For one, it is the job of the prosecution and the defence in a case of this nature to spar relentlessly in a back and forth that can be quite entertaining if you are inclined to follow it as if it were a work of TV fiction. This is not entertainment, however, and we in the public received daily doses of the life and death of Elaine O’Hara that kept many hanging on for the next bit of back and forth.

Respecting the victim 

As a senior counsel for the defence, Remy Farrell, pointed out to the jury, the public perception of Graham Dwyer would have “the media and every bar stool juror” urge them to convict. This, he feared, would make it unpopular for them to acquit and could affect their impartial judgement of the facts of evidence in front of them, which is all a jury is supposed to consider. Thus, the outcome of the trial could be affected by public sentiment arising from reportage that, otherwise, is not necessary for the conduct of the trial.

Apart from the insistence that all court proceedings be held in public, which they are not in other types of cases, there is good cause to argue that the media be deprived of real-time entertainment in certain cases, and be limited to reporting after the jury has deliberated and delivered a verdict.

This would remove the alleged pressure on the jury to convict as the court of public opinion might, and also remove much of the heat from the reporting that might sully or bury the memory of Ms O’Hara.

What harm would have come to the justice system?

Then there is the matter of Mr Dwyer himself. As he has been found guilty one feels that there is little to say in mitigation of the public trial by media he has endured in parallel to his jaunt in the criminal courts. This case could have gone either way, however, and there are many other cases like it where reputations are tarnished for people later acquitted.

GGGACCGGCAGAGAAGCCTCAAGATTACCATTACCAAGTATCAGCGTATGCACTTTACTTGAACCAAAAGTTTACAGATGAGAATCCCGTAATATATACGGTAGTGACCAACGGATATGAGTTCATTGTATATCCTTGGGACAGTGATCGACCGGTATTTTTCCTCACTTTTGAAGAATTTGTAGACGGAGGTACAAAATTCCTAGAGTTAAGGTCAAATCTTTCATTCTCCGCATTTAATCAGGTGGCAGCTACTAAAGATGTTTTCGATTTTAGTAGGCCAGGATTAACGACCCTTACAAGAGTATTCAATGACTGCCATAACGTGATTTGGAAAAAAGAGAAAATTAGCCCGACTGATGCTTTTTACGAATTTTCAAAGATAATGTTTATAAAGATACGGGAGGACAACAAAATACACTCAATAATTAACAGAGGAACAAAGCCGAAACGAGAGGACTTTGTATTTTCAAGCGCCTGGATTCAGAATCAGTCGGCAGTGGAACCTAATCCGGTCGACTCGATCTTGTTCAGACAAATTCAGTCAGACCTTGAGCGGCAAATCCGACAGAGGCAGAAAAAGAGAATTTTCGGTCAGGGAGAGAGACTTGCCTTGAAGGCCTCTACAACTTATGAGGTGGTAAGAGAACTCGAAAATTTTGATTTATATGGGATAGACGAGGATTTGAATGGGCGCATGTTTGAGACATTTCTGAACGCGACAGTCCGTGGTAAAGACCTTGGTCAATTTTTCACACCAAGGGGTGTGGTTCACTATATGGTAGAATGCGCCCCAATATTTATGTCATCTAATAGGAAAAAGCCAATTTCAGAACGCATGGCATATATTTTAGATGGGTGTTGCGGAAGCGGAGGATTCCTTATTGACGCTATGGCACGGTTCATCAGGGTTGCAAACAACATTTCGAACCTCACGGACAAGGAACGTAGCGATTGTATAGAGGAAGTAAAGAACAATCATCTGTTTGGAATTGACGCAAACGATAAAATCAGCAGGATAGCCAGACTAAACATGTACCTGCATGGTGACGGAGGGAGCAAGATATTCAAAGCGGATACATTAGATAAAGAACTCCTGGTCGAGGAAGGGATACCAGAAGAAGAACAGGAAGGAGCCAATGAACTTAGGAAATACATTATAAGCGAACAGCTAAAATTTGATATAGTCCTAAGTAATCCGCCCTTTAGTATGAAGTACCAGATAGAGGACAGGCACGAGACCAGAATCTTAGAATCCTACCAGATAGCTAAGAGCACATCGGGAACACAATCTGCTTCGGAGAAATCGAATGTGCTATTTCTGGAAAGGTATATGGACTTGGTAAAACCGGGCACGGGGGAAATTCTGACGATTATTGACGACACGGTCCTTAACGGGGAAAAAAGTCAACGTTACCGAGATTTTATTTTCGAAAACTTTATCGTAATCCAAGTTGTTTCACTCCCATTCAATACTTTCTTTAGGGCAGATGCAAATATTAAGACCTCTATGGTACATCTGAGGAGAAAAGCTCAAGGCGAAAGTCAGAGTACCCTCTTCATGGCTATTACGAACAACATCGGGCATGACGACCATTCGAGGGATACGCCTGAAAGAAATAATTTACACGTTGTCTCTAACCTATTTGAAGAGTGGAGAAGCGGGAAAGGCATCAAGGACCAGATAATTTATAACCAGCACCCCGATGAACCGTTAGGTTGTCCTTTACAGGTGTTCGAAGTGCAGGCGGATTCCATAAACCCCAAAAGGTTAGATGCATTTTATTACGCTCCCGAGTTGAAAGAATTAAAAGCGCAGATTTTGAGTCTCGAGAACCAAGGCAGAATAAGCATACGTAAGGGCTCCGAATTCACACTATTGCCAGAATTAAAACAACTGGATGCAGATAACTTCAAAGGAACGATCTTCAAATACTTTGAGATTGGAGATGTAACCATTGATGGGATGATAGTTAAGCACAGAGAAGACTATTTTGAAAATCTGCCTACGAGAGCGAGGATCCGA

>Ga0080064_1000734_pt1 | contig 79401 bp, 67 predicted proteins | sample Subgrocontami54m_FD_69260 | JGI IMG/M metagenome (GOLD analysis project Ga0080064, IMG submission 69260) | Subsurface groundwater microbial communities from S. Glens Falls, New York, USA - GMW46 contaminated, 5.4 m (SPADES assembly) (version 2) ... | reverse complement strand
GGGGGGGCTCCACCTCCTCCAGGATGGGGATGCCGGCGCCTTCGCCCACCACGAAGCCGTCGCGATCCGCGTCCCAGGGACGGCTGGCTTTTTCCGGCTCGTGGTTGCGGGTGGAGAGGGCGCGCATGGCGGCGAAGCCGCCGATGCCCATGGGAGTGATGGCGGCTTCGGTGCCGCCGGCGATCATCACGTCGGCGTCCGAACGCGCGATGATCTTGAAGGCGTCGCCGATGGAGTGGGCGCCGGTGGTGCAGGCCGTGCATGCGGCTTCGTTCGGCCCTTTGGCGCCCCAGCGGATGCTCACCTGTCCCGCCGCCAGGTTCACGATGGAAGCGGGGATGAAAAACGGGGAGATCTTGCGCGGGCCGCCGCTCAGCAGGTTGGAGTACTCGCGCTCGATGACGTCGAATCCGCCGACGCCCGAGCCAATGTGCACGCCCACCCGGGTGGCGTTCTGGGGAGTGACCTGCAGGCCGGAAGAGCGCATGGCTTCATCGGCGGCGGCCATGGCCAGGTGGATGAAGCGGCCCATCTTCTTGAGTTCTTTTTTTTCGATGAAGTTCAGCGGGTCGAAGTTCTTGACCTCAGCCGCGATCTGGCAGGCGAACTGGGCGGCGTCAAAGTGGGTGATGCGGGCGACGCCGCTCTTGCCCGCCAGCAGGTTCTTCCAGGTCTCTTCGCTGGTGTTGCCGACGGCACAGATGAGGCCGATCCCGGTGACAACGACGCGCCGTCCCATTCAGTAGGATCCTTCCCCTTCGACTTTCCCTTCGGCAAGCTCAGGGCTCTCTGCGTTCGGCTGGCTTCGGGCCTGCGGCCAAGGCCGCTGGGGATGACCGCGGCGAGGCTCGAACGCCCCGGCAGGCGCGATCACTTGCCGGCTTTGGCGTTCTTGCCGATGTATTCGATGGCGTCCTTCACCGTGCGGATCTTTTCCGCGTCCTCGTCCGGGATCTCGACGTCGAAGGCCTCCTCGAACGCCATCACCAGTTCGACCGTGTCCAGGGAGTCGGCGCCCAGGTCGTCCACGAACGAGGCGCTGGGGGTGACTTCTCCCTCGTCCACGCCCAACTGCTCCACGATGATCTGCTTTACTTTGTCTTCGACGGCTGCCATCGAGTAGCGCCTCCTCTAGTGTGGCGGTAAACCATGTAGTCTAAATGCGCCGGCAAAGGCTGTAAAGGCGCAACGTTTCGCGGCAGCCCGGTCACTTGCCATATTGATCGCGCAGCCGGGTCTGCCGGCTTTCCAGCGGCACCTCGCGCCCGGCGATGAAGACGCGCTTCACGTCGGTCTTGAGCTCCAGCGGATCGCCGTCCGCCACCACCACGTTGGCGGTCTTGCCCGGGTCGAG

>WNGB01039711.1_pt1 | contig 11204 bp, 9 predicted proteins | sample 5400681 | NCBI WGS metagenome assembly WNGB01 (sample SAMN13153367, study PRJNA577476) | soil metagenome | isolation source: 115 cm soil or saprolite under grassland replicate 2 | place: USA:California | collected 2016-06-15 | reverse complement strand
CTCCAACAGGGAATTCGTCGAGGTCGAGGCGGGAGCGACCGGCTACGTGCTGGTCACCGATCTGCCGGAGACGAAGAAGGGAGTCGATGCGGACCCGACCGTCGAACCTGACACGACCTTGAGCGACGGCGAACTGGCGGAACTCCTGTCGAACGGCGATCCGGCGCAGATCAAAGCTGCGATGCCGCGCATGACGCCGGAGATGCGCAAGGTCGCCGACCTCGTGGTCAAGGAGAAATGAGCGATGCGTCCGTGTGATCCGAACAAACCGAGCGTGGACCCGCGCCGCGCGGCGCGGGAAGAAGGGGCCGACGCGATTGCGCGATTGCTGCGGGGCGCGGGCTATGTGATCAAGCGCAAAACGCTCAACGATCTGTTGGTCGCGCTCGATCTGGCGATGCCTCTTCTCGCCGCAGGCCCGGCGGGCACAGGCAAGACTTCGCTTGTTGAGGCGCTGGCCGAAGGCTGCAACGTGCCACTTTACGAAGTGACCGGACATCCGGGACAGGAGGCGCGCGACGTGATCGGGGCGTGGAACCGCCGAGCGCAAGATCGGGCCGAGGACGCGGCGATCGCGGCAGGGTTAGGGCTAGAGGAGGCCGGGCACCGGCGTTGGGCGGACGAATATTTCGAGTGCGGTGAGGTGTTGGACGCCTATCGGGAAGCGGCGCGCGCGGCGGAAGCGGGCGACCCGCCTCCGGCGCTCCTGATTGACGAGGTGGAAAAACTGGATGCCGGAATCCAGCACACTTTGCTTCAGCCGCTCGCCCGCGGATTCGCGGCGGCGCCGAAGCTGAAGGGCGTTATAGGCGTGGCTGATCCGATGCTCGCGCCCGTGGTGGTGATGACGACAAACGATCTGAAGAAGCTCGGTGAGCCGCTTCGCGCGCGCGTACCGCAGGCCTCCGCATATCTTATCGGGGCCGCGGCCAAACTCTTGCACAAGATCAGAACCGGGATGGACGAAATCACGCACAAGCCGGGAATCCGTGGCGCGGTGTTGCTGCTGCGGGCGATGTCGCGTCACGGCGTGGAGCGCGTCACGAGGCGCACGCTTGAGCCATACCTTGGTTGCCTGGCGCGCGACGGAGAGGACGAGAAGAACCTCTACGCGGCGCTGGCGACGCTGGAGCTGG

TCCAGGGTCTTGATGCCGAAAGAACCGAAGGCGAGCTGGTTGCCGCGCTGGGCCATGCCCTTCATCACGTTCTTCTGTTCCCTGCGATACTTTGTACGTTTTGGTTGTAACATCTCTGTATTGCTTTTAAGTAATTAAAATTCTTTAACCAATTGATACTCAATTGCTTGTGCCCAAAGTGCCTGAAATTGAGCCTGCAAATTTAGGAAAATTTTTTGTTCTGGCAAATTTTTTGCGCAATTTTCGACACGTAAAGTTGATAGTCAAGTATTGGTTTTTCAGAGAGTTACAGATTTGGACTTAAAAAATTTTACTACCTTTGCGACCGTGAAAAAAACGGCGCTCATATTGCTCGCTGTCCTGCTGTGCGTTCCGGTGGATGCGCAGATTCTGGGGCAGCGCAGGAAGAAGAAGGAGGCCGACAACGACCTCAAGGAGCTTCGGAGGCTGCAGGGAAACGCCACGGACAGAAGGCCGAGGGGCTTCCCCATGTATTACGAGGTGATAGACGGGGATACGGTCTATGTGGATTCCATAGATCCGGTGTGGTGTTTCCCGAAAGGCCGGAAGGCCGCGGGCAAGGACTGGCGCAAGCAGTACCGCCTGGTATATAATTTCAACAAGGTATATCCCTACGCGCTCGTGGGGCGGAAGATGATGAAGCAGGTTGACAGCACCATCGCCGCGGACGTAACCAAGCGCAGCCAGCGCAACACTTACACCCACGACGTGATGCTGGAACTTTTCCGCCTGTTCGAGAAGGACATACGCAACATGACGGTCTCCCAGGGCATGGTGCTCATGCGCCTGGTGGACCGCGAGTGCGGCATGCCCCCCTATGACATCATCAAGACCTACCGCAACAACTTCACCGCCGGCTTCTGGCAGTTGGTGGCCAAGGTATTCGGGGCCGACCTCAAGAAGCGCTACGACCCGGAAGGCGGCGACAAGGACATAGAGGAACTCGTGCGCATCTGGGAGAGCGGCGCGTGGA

One must take a case like this and consider it not for the man in question, but for the principle of ensuring that everyone gets a fair trial; and that if there is a possibility of their acquittal, that it be a wholesome one and not a legal one ignored in the court of public opinion.

I would say that any appeal being considered will seek to use the media coverage and widespread opinion on the case to seek an overturning of the verdict on the basis that the jury may have been influenced by the circus around them.

Fundamentally I wonder, what harm would have come to the justice system had the details of this case been held by the media until a comprehensive report could be written of the event in its entirety? I am aware it’s a move away from convention and I am also aware that it should only be used in special cases likely to attract the full circus as this one has. But I feel that both the workings of the justice system and the dignity of Elaine O’Hara would have been better preserved had we kept it off the front pages day after day for several weeks.

Aaron McKenna is a businessman on columnist for TheJournal.ie. You can follow him on Twitter here.

Graham Dwyer found GUILTY of the murder of Elaine O’Hara